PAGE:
Ref:China is fed up with the “foot-dragging” of the military junta in Myanmar on reform and fears the ruling generals can no longer protect its interests in the country, leaked US diplomatic cables show.
China is a key supplier of arms to its southern neighbour and a buyer of its natural resources. It has also been the junta`s main ally on the international stage, but the secret cables released by WikiLeaks tell a different tale.
“The Chinese clearly are fed up with the foot-dragging by the Than Shwe regime,” the top US diplomat in Yangon, Shari Villarosa, wrote in a January 2008 memo summarising a meeting with the Chinese ambassador at the time.
“The Chinese can no longer rely on the generals to protect their interests here, and recognise the need to broker some solution that keeps the peace,” she wrote, following mass street rallies in 2007 that ended in bloody violence.
“The Chinese ambassador no longer tried to defend the regime, and acknowledged that the generals had made a bad situation worse,” she said.
The cable added that after Chinese efforts to push for reform had ended “without much observable result”, Beijing was willing to work with the United States to get the generals back to the negotiating table.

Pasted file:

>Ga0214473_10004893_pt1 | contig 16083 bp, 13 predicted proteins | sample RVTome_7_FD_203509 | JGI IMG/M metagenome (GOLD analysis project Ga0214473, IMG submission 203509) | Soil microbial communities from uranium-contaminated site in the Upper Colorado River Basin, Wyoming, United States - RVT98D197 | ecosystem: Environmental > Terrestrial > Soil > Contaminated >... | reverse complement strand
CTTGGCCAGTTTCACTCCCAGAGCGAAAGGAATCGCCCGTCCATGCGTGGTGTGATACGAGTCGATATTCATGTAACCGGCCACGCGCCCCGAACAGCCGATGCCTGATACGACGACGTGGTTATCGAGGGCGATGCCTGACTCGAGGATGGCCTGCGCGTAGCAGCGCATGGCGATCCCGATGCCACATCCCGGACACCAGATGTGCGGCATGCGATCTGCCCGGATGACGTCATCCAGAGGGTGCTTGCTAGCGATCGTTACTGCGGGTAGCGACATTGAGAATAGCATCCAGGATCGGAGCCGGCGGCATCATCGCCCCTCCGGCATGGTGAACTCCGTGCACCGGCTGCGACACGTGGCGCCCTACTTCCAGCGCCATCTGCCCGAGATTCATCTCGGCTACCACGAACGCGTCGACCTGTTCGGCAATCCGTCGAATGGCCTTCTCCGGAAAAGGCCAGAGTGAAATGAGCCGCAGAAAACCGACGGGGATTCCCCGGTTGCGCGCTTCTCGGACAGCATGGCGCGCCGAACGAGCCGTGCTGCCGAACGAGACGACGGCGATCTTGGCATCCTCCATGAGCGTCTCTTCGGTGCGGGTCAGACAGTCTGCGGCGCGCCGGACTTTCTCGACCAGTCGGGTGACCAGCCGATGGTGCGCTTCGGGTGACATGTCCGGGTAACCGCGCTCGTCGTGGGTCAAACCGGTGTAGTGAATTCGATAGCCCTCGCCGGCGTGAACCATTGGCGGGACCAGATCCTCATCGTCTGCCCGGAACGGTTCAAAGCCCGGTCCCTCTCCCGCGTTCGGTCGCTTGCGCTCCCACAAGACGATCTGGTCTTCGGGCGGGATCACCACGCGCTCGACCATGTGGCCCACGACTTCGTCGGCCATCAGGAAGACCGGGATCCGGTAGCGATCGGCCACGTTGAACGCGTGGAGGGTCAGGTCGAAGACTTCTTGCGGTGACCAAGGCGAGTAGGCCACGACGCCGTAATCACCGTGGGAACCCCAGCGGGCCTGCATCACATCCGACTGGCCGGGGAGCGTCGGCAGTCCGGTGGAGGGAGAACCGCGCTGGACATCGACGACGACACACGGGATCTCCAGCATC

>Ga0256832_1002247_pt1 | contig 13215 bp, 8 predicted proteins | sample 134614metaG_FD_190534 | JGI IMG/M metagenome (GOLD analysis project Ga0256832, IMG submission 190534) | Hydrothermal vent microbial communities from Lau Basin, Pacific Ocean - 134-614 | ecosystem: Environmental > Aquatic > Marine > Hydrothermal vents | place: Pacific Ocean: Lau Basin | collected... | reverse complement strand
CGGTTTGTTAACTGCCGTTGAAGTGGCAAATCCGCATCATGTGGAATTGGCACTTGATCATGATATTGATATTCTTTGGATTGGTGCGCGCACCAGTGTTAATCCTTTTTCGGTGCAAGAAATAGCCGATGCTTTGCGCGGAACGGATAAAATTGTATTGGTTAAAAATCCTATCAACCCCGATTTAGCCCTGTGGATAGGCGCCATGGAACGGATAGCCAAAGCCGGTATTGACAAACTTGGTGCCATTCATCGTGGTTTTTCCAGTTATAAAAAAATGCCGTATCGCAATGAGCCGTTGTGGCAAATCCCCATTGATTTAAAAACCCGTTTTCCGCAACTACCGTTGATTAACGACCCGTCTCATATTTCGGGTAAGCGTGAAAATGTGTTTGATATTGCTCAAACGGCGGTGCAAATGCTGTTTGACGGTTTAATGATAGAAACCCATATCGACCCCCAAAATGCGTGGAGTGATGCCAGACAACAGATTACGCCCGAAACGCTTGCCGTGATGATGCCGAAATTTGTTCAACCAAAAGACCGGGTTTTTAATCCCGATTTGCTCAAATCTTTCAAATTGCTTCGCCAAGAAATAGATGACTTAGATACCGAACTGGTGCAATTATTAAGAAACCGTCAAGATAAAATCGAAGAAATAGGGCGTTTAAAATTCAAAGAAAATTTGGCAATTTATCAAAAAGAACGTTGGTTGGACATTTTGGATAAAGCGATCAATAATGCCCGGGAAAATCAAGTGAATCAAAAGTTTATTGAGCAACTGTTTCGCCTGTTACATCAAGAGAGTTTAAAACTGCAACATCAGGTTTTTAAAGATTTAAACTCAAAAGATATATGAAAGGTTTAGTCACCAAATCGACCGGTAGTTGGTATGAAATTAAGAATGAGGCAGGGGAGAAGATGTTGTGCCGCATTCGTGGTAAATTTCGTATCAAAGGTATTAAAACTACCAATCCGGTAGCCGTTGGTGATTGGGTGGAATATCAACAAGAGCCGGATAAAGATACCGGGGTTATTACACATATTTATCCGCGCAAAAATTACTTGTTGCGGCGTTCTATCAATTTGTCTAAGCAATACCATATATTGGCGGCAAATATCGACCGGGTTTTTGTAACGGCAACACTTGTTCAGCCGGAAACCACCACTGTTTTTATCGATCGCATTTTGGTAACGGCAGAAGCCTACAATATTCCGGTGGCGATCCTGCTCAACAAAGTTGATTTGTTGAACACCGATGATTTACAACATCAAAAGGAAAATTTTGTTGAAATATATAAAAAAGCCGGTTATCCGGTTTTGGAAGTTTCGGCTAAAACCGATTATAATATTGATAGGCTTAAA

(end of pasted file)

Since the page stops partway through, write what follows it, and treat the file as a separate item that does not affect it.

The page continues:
Another cable from January 2008 from the US embassy in Beijing quoted a Chinese foreign ministry official as saying China wanted to see the junta take “bold measures” to improve the livelihood of Myanmar`s people.
The cable quoted the same official as saying China wanted to see “national reconciliation through dialogue with Aung San Suu Kyi and democracy supporters”.
The 65-year-old opposition leader and Nobel peace laureate, who spent 15 of the last 21 years under house arrest, was released last month, days after a rare election that was widely panned by foreign observers as a sham.
The junta`s political proxy claimed an overwhelming victory in the elections — Myanmar`s first in two decades — amid opposition complaints of cheating and voter intimidation. Suu Kyi`s party boycotted the polls.
Myanmar has been ruled by the military since 1962 and has refused to recognise the results of elections in 1990 that Suu Kyi`s party won by a landslide.
Villarosa said the Chinese envoy to Yangon, Guan Mu, said the generals might be “more amenable to ceding power gradually” if they were “offered assurances that they would not lose their lives and could keep their economic interests”.